"Citizenship Law Not To Snatch Citizenship...": PM In Kolkata On Day 2

PM Narendra Modi in Kolkata on Day 2: "What you have understood, the opposition doesn't want to understand," PM Modi said on the Citizenship (Amendment) Act at the Belur Math

Prime Minister Narendra Modi addresses students at Ramakrishna Mission in Kolkata

Highlights

  • In Kolkata, hundreds of people spent the night protesting PM Modi's visit
  • One of the busiest locations for protests was Dharmatala in heart of city
  • Mamata Banerjee, after meeting PM, also joined protests on Saturday
Kolkata: Prime Minister Narendra Modi, on the second day of his visit to Kolkata, accused the opposition of spreading misinformation about the Citizenship (Amendment) Act, or CAA. Addressing students at the Belur Math, the headquarters of the Ramakrishna Mission, where he spent the night, PM Modi said, "The citizenship law is not to snatch citizenship, but to give citizenship." PM Modi later inaugurated the celebrations of 150 years of the Kolkata Port Trust. Chief Minister Mamata Banerjee also met him on Saturday in what she called a courtesy call, and asked him to reconsider enforcing the CAA, the National Register of Citizens and the National Population Register.

Here's your 10-point cheatsheet to this big story:

  1. "What you have understood, the opposition doesn't want to understand. Even after much clarification, those with vested interests are misleading people. The world now knows the atrocities that minorities are facing in Pakistan... Pakistan has to answer why it committed atrocities on minorities for 70 years," PM Narendra Modi said.

  2. "As far as the north-east is concerned, we are proud of the north-east, its culture, its demography, its cuisines... We have ensured that this law (Citizenship Act) does not affect the interests of the people of the north-east," he said.

  3. "My best wishes to you all on Swami Vivekananda's birth anniversary... I'm grateful to the Math's president and the seers for letting me stay with them last night. Belur Math is no less than a pilgrimage, but for me it is always like a homecoming," PM Modi said.

  4. Protests against the amended citizenship law had broken out around noon on Saturday at several places across Kolkata. One of the busiest locations of the protests was Dharmatala in the heart of the city. Most of the protestors there were from the Left and the Congress, and students from universities.

  5. Chief Minister Mamata Banerjee, after meeting PM Modi, went to join the protest at 5 pm. Some hours later, Ms Banerjee was seen on stage with protesting students. A brief high drama unfolded after some students broke the police barricades. The Chief Minister warned them against creating trouble, following which the protesters backed down.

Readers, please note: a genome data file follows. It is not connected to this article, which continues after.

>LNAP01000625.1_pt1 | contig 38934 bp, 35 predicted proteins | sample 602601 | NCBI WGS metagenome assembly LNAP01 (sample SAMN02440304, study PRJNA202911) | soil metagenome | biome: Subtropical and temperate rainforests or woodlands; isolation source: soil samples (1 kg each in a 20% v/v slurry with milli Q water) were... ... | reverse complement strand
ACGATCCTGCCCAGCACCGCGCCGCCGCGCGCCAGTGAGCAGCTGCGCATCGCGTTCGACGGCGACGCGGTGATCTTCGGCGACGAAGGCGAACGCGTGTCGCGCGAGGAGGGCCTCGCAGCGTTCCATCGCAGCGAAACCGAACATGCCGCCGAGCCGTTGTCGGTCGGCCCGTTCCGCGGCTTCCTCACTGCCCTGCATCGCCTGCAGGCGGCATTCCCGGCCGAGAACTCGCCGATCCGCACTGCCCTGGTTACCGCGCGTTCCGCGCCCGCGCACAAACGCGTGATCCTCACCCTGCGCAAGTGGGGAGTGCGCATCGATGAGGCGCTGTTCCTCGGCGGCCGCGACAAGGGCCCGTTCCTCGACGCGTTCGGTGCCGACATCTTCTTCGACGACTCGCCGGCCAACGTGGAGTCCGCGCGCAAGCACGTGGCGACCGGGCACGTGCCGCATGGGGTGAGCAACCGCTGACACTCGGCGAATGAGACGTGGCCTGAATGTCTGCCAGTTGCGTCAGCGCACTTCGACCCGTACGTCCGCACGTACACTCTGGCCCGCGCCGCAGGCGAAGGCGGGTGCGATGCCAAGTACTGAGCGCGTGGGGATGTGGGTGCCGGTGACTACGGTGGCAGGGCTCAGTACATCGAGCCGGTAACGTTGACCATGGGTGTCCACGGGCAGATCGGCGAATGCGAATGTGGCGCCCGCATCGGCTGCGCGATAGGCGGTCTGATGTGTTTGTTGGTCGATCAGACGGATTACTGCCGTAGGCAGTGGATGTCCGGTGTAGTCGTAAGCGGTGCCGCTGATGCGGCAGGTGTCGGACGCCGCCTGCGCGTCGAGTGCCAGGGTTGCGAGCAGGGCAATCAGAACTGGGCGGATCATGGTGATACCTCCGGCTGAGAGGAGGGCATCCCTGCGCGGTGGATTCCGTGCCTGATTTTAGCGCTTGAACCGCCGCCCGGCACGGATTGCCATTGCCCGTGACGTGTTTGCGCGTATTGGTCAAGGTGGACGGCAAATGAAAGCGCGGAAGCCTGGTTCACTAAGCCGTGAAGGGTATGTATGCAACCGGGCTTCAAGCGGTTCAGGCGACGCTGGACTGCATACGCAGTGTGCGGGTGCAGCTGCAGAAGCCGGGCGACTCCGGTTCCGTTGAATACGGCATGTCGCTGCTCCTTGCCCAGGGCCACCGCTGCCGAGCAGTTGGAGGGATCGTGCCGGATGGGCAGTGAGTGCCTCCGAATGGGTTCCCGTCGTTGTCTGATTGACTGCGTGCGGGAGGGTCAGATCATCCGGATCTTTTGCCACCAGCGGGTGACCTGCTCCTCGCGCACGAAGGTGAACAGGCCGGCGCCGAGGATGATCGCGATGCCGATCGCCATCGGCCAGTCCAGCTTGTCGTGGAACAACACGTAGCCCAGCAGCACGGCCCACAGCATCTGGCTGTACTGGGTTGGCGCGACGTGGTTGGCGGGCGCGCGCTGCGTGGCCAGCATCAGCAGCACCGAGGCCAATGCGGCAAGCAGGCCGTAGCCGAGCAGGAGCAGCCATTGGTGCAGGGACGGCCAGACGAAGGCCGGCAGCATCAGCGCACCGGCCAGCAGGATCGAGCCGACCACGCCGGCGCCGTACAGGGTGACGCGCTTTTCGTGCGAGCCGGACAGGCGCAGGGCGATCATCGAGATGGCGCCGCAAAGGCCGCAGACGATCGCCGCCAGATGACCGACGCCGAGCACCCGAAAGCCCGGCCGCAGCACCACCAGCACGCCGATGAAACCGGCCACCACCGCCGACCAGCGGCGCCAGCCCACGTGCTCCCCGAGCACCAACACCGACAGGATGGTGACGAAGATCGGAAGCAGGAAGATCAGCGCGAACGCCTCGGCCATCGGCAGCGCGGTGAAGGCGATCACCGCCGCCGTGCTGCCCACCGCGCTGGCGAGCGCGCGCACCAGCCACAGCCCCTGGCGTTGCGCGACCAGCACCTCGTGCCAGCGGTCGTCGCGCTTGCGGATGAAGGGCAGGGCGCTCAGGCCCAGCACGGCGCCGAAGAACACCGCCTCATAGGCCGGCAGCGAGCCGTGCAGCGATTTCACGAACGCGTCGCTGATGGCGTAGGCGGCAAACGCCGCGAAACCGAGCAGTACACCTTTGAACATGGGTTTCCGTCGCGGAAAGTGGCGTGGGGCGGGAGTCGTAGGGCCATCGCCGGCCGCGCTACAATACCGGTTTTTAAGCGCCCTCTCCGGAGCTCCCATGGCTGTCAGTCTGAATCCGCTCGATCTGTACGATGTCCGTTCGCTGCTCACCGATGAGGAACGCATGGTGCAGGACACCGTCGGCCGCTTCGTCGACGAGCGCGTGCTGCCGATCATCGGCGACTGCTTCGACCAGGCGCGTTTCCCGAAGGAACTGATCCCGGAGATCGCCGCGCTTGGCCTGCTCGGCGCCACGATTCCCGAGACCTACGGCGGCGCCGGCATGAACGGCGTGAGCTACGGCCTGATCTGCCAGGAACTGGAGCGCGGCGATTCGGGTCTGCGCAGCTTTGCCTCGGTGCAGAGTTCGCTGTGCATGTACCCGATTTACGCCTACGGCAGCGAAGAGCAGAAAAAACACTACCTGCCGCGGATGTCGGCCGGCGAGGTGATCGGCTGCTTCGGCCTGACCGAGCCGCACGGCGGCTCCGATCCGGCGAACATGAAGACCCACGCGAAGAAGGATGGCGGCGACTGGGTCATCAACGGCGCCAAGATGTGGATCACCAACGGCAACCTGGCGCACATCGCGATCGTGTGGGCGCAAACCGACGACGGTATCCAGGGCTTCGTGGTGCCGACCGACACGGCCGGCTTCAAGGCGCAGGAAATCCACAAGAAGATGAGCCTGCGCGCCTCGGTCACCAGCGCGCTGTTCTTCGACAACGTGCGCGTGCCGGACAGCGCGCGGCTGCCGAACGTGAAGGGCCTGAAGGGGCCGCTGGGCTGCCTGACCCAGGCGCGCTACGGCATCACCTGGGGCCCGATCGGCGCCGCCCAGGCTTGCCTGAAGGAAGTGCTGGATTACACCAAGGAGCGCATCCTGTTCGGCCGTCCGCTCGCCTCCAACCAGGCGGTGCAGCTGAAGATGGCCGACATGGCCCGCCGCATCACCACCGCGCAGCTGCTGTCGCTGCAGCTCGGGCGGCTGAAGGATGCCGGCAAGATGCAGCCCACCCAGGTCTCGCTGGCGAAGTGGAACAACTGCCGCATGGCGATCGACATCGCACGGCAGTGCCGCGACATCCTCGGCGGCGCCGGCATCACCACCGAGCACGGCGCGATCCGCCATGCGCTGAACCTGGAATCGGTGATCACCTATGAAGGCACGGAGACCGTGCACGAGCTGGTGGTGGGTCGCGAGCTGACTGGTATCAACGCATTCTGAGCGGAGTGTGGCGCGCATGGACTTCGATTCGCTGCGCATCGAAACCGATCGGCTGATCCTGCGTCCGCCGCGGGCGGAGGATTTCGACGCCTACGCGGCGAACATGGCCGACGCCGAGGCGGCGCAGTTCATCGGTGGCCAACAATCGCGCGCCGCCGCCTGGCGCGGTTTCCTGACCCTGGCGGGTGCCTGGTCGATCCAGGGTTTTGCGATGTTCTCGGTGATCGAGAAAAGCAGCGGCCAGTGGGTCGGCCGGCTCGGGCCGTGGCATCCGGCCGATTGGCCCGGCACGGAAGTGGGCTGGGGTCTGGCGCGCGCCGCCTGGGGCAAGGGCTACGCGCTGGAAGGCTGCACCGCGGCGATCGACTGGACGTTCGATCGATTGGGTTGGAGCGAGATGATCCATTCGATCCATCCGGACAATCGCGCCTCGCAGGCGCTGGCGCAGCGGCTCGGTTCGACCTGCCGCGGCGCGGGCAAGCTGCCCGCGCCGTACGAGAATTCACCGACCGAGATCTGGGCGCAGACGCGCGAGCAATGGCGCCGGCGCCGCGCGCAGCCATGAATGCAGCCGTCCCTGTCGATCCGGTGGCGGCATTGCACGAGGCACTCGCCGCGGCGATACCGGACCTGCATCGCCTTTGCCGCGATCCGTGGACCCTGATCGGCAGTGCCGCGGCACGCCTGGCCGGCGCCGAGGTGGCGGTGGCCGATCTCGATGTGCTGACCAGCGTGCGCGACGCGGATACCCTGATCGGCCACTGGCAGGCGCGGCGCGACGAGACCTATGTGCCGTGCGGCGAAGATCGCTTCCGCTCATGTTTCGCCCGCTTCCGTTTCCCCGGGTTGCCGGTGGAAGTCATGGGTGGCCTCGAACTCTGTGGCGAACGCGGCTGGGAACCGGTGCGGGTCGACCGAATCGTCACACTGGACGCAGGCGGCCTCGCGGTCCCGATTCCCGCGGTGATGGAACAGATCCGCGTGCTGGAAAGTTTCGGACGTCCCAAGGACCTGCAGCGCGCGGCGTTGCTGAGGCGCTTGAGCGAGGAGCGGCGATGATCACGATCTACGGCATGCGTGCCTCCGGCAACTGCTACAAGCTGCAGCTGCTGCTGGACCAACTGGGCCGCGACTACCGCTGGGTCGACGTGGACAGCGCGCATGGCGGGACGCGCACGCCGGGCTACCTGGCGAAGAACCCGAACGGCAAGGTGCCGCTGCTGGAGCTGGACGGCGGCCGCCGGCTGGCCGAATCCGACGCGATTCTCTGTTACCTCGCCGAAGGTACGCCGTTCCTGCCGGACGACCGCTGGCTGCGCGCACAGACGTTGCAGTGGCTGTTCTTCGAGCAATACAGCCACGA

6. Some of the students said they were angry over Ms Banerjee meeting PM Modi. The Left and the Congress alleged the Chief Minister is under pressure from the Enforcement Directorate and the Central Bureau of Investigation over chit fund scams, in which some people linked to the Trinamool are accused.

  7. The Trinamool insisted that the meeting between PM Modi and Ms Banerjee as not political. "It was a courtesy call since he has come to Bengal. I told the Prime Minister that people of the state are not accepting the CAA, NRC (National Register of Citizens) and NPR (National Population Register). I asked him to rethink these steps," Ms Banerjee said.

  8. The Chief Minister, one of the strongest critics of the new law, said PM Modi asked her to come for a meeting in Delhi on the issues since he had come to Bengal for other programmes. "I also reminded him that the centre owes around Rs 38,000 crore to Bengal including Rs 7,000 crore as relief for Cyclone Bulbul," Ms Banerjee said.

  9. In today's packed day, PM Modi inaugurated an upgraded ship repair facility of the Cochin-Kolkata unit at Netaji Subhas dry dock, among other programmes.

  10. The Citizenship (Amendment) Act for the first time makes religion the test of citizenship in India. The government says it will help minorities from three Muslim-dominated countries to get citizenship if they fled to India before 2015 because of religious persecution. Critics say it is designed to discriminate against Muslims and violates the secular principles of the constitution.



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